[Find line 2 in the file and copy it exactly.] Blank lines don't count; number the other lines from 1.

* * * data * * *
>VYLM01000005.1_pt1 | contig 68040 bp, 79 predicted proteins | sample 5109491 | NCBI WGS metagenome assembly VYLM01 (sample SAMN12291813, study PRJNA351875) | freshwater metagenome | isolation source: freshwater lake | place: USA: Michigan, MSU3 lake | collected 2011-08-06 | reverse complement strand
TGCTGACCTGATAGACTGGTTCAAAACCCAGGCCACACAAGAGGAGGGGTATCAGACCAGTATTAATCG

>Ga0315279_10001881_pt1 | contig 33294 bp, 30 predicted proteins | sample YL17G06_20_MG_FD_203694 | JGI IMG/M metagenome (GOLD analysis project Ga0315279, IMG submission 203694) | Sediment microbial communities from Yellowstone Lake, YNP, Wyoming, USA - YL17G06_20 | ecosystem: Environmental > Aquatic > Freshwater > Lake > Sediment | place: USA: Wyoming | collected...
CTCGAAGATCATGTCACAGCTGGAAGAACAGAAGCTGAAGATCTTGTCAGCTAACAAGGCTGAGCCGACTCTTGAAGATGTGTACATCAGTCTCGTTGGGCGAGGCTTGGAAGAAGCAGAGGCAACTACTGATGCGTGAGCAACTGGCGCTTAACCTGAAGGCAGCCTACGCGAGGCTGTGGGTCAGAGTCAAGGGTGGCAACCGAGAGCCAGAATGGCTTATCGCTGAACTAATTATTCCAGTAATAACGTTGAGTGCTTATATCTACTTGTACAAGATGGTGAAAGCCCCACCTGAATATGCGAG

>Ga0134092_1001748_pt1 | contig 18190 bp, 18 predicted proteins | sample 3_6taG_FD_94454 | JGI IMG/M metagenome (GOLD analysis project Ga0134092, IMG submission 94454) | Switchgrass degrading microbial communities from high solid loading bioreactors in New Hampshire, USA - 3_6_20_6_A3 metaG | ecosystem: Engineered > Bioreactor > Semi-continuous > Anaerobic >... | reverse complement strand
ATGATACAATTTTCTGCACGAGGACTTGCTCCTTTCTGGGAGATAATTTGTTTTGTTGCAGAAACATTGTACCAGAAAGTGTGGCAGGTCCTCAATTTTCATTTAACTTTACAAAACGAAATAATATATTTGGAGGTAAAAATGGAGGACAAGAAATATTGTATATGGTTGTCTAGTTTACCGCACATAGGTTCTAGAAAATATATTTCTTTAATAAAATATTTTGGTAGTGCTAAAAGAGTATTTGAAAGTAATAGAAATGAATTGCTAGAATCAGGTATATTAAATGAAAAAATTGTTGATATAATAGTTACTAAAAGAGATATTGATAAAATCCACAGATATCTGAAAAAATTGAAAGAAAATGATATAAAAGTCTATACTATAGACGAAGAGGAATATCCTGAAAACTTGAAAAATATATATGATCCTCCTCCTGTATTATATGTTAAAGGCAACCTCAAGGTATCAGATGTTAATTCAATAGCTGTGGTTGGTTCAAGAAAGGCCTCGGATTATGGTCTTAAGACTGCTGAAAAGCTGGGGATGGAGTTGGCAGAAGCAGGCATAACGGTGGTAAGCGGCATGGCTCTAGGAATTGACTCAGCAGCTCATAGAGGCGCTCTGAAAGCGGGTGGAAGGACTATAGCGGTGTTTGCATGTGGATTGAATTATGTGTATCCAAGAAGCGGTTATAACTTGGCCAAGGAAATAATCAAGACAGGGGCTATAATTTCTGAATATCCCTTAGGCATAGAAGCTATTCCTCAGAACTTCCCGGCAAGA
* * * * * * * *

TGCTGACCTGATAGACTGGTTCAAAACCCAGGCCACACAAGAGGAGGGGTATCAGACCAGTATTAATCG